For decades now, U.S. travel agents have sent hordes of clients
to Southeast Asian destinations such as Thailand and Bali but, not
counting a Kuala Lumpur business trip or stopover, when was the
last time you booked a trip to Malaysia?
That soon could change.
Tourism to the country, which shares a peninsula with Thailand,
has significantly risen since the 2004 tsunami. Though it lies 500
miles south of Phuket, which was affected by the disaster, Malaysia
Plus, Malaysia’s top resort Pangkor Laut has recently added
world-class spa facilities that are attracting both those in need
of pampering and those seeking serious healing therapies.
After recuperating in Kuala Lumpur from the 19-hour flight, we
first visited Pangkor Laut’s sister property, Tanjong Jara Resort,
on Malaysia’s less developed east coast. Driving from the airport,
we passed schoolgirls in Muslim head scarves on bicycles and
crossed the mangrove-lined Terengganu River.
Wild monkeys greeted us at the resort entrance. Flora as dense
as the tropical rainforests that cover the majority of Malaysia
slowly revealed striking wooden structures that were inspired by
17th-century sultans’ palaces, with soaring ceilings and open
reception and dining areas.
Several majestic guest villas face the South China Sea, with
terraces overlooking an endless pink-sand beach. These spacious
accommodations have opulent lounging areas and separate bath
pavilions with an outdoor tub in a private courtyard. All 100 rooms
are decorated with polished tropical woods and muted, luxurious
Three restaurants offer fine Malaysian cuisine and guests can
accompany the hotel chef to the local wet market to buy ingredients
for that night’s dinner. There’s top-notch diving at nearby Tenggol
Island and a resident naturalist for guided jungle treks or bike
rides to local villages. Also, the spa here was a terrific prelude
to the one at Pangkor Laut.
It’s a three-hour drive north along the west coast and an hour’s
ferry ride to Pangkor Laut from KL but it’s worth it.
The dark-wood villas, dramatically rising out of an emerald
green sea on stilts, exuded mystery, and every detail a deeply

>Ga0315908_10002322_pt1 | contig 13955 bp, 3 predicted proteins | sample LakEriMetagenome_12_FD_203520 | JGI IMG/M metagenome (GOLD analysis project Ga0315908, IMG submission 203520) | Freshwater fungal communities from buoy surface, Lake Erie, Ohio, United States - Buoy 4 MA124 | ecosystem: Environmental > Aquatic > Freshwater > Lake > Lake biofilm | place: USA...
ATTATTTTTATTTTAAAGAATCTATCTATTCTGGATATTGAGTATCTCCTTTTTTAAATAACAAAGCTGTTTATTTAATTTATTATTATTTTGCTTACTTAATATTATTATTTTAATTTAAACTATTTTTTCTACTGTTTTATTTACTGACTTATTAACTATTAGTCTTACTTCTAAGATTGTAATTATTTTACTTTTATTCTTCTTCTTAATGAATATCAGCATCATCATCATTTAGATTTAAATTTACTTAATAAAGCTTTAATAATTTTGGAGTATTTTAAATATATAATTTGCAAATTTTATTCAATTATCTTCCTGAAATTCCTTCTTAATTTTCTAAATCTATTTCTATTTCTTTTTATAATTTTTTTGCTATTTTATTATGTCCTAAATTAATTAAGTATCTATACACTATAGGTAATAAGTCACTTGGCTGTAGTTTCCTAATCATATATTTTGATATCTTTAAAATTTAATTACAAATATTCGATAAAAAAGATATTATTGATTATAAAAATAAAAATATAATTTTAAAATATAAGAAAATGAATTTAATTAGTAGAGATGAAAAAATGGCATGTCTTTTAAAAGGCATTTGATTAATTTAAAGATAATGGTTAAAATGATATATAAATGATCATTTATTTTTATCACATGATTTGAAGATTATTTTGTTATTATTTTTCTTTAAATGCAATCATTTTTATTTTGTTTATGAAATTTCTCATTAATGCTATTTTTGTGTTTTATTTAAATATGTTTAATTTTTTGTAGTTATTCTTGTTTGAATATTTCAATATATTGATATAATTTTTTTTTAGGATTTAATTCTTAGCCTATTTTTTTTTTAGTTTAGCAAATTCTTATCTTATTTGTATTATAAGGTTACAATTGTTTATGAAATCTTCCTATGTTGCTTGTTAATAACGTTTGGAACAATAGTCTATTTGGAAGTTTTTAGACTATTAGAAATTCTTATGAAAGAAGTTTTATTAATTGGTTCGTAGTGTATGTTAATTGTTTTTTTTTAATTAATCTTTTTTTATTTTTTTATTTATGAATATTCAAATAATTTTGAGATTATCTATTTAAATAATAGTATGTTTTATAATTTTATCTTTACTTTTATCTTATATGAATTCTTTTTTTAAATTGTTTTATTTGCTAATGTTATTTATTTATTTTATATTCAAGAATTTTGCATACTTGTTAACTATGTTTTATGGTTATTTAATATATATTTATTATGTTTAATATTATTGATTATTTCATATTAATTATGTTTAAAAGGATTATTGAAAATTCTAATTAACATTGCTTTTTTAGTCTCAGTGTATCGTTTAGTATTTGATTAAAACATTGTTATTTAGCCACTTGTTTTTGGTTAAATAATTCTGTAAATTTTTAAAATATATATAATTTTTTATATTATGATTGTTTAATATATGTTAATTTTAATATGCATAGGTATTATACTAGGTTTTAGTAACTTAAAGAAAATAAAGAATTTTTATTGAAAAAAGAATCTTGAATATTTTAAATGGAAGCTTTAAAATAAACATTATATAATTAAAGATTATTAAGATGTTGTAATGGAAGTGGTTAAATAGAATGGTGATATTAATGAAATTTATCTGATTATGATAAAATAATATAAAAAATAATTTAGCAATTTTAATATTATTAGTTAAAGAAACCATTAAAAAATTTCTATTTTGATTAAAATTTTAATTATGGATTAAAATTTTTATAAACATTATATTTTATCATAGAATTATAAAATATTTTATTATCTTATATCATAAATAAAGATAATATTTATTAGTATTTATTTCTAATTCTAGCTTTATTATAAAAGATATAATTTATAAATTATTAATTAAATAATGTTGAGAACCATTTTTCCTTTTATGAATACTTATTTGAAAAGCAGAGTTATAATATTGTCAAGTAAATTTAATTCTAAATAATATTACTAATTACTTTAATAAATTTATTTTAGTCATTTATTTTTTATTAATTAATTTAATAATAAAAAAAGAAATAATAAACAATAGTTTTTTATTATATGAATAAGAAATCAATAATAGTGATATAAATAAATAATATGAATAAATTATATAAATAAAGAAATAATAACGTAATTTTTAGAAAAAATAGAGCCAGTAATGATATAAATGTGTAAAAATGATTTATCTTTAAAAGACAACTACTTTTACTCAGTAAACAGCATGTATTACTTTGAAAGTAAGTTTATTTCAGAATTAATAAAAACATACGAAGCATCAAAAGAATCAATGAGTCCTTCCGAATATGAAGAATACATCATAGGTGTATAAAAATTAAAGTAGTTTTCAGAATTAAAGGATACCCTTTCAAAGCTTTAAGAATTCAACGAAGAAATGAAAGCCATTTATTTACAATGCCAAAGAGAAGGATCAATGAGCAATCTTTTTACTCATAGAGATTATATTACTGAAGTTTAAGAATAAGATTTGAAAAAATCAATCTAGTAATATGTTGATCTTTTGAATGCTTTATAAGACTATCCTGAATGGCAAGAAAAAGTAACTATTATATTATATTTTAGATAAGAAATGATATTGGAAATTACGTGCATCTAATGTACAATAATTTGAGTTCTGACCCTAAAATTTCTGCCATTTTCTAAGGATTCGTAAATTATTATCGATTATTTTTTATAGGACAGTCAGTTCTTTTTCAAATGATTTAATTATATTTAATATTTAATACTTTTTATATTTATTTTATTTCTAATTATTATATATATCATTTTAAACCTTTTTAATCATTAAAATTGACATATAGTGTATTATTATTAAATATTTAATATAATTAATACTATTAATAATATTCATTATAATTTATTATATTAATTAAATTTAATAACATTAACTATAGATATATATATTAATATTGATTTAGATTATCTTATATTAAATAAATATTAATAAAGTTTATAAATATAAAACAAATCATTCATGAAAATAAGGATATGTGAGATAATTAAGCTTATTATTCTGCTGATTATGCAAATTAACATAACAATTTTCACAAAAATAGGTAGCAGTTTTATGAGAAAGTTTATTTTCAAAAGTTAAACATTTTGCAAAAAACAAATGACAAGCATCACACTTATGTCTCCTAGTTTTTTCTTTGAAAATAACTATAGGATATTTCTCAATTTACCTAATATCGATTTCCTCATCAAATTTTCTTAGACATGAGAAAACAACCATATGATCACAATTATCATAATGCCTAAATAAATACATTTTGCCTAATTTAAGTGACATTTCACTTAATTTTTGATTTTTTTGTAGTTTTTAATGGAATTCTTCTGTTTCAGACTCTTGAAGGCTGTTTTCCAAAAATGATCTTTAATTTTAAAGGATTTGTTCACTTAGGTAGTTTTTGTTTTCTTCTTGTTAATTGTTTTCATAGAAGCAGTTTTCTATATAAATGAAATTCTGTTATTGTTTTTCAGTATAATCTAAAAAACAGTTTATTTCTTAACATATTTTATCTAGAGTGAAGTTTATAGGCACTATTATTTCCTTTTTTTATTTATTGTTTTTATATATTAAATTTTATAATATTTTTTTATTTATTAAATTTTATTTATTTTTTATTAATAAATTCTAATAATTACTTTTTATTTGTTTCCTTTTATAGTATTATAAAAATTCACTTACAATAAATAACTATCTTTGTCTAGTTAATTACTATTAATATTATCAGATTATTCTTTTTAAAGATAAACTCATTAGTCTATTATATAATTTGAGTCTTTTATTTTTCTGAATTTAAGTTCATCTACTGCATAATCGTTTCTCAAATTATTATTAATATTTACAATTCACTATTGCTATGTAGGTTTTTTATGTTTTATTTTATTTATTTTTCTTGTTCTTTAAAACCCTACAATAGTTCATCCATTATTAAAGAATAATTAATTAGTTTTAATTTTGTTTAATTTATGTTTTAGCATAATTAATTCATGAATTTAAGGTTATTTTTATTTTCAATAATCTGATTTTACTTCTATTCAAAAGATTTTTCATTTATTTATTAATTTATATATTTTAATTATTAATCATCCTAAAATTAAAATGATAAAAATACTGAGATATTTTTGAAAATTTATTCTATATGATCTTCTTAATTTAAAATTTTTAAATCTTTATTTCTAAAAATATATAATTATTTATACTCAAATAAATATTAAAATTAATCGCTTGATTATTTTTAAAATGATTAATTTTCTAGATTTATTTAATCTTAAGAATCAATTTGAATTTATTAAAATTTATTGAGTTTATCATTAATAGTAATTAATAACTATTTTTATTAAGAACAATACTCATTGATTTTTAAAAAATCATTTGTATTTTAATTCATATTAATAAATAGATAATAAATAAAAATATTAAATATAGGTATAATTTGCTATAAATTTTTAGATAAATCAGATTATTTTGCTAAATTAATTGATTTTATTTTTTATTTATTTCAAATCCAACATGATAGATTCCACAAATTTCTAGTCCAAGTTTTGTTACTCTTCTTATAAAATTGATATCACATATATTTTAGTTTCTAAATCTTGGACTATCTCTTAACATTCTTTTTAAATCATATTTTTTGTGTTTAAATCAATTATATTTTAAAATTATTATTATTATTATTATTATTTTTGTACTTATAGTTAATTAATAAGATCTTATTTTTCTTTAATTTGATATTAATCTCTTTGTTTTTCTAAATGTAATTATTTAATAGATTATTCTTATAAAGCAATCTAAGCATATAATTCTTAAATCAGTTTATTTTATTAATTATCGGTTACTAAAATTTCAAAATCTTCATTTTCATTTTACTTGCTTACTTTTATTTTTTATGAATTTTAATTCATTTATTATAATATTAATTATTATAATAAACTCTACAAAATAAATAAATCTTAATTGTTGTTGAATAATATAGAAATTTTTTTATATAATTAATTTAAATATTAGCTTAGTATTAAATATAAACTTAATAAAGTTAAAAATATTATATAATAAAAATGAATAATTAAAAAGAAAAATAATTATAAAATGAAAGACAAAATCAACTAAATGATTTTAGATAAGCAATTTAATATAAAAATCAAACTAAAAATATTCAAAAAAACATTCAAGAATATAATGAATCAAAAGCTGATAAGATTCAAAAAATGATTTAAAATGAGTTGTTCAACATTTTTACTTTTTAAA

pitched roof, woven shades threaded with gold, an old wooden
cowbell transformed into a sconce underscored the destination’s
From the overwater boardwalk connecting the villas and the six
resort restaurants, we glimpsed a five-foot-long monitor lizard
sleeping on a bleached rock. Wild peacocks strutted by as though
they owned the place. Monkeys squealed. Colorful birds swooped and
Though the accommodations here are not as grand as those at
Tanjong Jara, all 148 rooms have a particular charm. The overwater
villas feature large, deep bathtubs with floor-to-ceiling windows
that open onto the sea; to stand under the rainforest showerhead
and watch the sunset is unadulterated bliss.
The heart of Pangkor Laut is its Spa Village, a lush oasis of
natural and architectural beauty, which is probably one of the best
spas in the world.
What distinguishes this spa is its unparalleled array of
international treatments. Drawn from Indian, Chinese, Japanese,
Thai, Balinese and Malaysian healing cultures, programs which can
be as short as a massage or as intense as a two-week cure focus on
rejuvenation and longevity, relaxation and stress reduction and
detoxification. Ayurvedic, Chinese and Malaysian doctors consult
with guests in seaside “healing huts” and recommend remedies as
common as reflexology or as esoteric as cupping, body smoking or
scented body steaming.
All treatments begin at the Japanese bathhouse. There’s a wrap
house, cozy nap gazebos, a 50-meter spa pool and daily yoga and tai
chi classes. Twenty-two new spa villas, built over water, afford
direct access to the Spa Village.
The resort also offers tennis, watersports, fishing, jungle
trekking and more. But frankly, once the spa treatments take
effect, the most your clients will be able to do is lie on the
white-sand beach and dream.